Electrocardiographic Repolarization Abnormalities and Electroanatomic Substrate in Arrhythmogenic Right Ventricular Cardiomyopathy
Maciej Kubala, MD… Francis E. Marchlinski, MD
Maciej Kubala and associates examined repolarization abnormalities in 40 patients (29 men, mean age 38 years) within arrhythmogenic right ventricular cardiomyopathy (ARVC), comparing the extent and location of abnormal T (NegT) waves ≥1 mm in depth (n=32) and downsloping elevated ST segment (D-ST) (n=13), in ≥2 adjacent leads, to area and location of endocardial (ENDO) bipolar (<1.5 mV) and unipolar (<5.5 mV) and epicardial (EPI) bipolar (<1.0 mV) voltage abnormalities. They found an abnormal unipolar RV ENDO area of 33.4±19.3% was present in 8 patients without NegT. Patients with NegT extending beyond lead V3 (n=20) had larger low bipolar (31.4±18.9% versus 16.5±14.6%, P=0.008) and unipolar ENDO areas (66.0±19.6% versus 47.4±25.1%, P=0.013) and larger EPI low bipolar area (56.0±19.3% versus 40.1±24.9%, P=0.030) compared with those with NegT limited to leads V1 through V3 (n=20). ECG location of NegT regionalized to location of substrate. Patients with D-ST, all localized to leads V1 and V2, had more unipolar ENDO abnormalities (71.8±18.1% versus 49.4±23.5%, P=0.005) involving outflow and mid-RV, compared with patients without D-ST. The authors concluded that in ARVC, abnormal electroanatomic mapping areas are proportional to the extent of T wave inversion on 12-lead ECG. Marked voltage abnormalities can exist without repolarization change. D-ST pattern in V1 and V2 occurs with more unipolar ENDO voltage abnormality, consistent with more advanced transmural disease.
Defining the Outcome of Ventricular Tachycardia Ablation: Timing and Value of Programmed Ventricular Stimulation
Teresa Oloriz, MD, PhD… Paolo Della Bella, MD
Teresa Oloriz and associates examined the timing and value of programmed ventricular stimulation (PVS) after catheter ablation for ventricular tachycardia (VT). They performed 218 PVS 6 days (5–7) after ablation (186 noninvasive programmed stimulations [NIPS] and 32 invasive PVS) in 210 consecutive patients (ischemic 48%, median left ventricular ejection fraction 37%, syncope 35% with trauma associated 6%). After ablation, implantable cardioverter-defibrillators were programmed according to NIPS results (class A—noninducible; class B—nondocumented inducible VT; and class C—documented inducible VT), with high and delayed VT detection intervals. Concordance between PVS-end procedure and PVS-day 6 was 67%. Positive and negative predictive values were higher for PVS-day 6 (53% and 88% versus 43% and 71%). Ischemic and patients with preserved ejection fraction showed the highest negative predictive value (91% and 96%). Among 46/174 (26%) noninducible patients at PVS-end procedure, but inducible at day 6, 59% had VT recurrence at 1-year follow-up; recurrences were 9% when both studies were noninducible. There were no inappropriate shocks; incidence of syncope was 3%, none was harmful. The rate of appropriate shocks per patient per month according to NIPS results was significantly reduced, comparing the month before and after ablation (class A: 2 (0.75–4) versus 0; class B: 2 (1–4) versus 0; class C: 2 (1–4) versus 0; P<0.001). The authors concluded that PVS at day 6 predicts VT recurrence.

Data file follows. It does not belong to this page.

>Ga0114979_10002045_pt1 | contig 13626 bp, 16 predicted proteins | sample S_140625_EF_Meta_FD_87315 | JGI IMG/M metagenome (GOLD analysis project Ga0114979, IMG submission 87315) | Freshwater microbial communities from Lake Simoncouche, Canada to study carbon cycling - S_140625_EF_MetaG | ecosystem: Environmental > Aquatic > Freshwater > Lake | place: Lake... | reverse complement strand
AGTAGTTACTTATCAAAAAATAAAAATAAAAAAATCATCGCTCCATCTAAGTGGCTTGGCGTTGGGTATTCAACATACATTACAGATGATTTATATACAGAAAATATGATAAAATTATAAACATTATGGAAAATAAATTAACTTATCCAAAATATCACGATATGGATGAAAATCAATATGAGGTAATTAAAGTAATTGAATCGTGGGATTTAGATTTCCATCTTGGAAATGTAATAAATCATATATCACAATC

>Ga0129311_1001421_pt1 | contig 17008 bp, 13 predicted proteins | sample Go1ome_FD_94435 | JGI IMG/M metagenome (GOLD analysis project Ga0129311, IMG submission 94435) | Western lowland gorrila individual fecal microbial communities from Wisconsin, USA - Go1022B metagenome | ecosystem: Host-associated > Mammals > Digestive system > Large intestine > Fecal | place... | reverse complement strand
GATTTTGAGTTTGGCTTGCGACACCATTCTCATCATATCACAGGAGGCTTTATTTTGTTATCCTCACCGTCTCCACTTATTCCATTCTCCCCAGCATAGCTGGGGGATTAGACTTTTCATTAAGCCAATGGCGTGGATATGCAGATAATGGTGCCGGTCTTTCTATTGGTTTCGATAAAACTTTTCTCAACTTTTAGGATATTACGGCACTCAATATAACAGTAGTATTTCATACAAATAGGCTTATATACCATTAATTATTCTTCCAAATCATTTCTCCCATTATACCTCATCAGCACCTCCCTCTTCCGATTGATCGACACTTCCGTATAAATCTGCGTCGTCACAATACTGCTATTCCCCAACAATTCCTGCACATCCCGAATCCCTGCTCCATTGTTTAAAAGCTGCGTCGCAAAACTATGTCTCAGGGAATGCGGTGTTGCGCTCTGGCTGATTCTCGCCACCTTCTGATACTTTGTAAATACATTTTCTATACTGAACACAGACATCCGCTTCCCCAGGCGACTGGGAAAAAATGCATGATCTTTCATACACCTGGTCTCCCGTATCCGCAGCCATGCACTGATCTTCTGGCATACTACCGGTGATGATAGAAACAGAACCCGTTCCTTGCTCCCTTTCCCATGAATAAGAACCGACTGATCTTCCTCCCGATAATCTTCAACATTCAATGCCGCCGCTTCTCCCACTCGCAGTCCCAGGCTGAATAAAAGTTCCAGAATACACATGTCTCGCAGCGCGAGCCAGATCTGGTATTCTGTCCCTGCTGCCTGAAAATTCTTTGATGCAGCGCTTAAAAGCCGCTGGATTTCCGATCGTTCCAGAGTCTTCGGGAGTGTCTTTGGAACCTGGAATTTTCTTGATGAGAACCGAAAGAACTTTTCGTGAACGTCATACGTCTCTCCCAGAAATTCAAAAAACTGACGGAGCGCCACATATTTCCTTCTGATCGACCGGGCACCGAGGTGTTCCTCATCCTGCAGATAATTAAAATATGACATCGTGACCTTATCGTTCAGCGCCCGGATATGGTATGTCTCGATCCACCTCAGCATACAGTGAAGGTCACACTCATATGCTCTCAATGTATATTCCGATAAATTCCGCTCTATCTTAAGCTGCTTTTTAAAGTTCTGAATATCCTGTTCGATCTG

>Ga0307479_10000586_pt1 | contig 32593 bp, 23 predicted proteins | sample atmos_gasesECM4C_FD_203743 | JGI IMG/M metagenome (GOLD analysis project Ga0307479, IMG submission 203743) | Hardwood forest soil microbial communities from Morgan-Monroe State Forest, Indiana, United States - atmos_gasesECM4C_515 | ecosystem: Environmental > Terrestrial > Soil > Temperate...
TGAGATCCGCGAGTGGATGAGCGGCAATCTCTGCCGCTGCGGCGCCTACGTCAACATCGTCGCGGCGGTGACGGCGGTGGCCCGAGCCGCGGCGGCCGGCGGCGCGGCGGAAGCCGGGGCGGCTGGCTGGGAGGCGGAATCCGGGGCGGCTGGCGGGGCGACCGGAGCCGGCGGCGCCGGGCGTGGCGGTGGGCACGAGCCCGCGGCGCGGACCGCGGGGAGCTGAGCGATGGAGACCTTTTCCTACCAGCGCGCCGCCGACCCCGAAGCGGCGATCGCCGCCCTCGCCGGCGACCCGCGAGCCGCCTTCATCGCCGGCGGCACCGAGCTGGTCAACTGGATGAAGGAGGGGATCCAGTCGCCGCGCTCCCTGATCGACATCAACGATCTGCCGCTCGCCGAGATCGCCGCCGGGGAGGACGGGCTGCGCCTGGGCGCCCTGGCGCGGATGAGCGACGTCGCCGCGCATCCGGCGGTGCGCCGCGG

Global ECG Measures and Cardiac Structure and Function: The ARIC Study (Atherosclerosis Risk in Communities)
Tor Biering-Sørensen, MD, PhD… Larisa G. Tereshchenko, MD, PhD
Tor Biering-Sørensen and associates examined ECG global electric heterogeneity (GEH) and its longitudinal changes are associated with cardiac structure and function in the ARIC study (Atherosclerosis Risk in Communities; N=5114; 58% female; 22% Blacks) using resting 12-lead ECGs (visits 1–5) and echocardiographic assessment of left ventricular (LV) ejection fraction, LV global longitudinal strain, LV mass index (LVMi), LV end-diastolic (LVEDVi), and end-systolic volume index (LVESVi) at visit 5. Longitudinal analysis included ARIC participants (N=14 609) with measured GEH at visits 1 to 4. GEH was quantified by spatial ventricular gradient, QRS-T angle, and sum absolute QRS-T integral. Cross-sectional and longitudinal regressions were adjusted for manifest and subclinical cardiovascular disease (CVD). Having 4 abnormal GEH parameters was associated with a 6.4% (95% confidence interval [CI], 5.5%–7.3%) left ventricular ejection fraction decline, a 24.2 (95% CI, 21.5–26.9) g/m2 increase in LVMi, a 10.3 (95% CI, 8.9–11.7) mL/m2 increase in LVEDVi, and a 7.8 (95% CI, 6.9–8.6) mL/m2 increase in LVESVi. Altogether, clinical and ECG parameters accounted for approximately one-third of LV volume and 20% of systolic function variability. The associations were significantly stronger in CVD. Sum absolute QRS-T integral increased by 20 mV*ms for each 3-year period in participants who demonstrated LV dilatation at visit 5. Sudden cardiac death victims demonstrated rapid GEH worsening, whereas those with LV dysfunction demonstrated slow GEH worsening. Healthy aging was associated with a distinct pattern of spatial ventricular gradient azimuth decrement. The authors concluded that GEH is a marker of subclinical abnormalities in cardiac structure and function.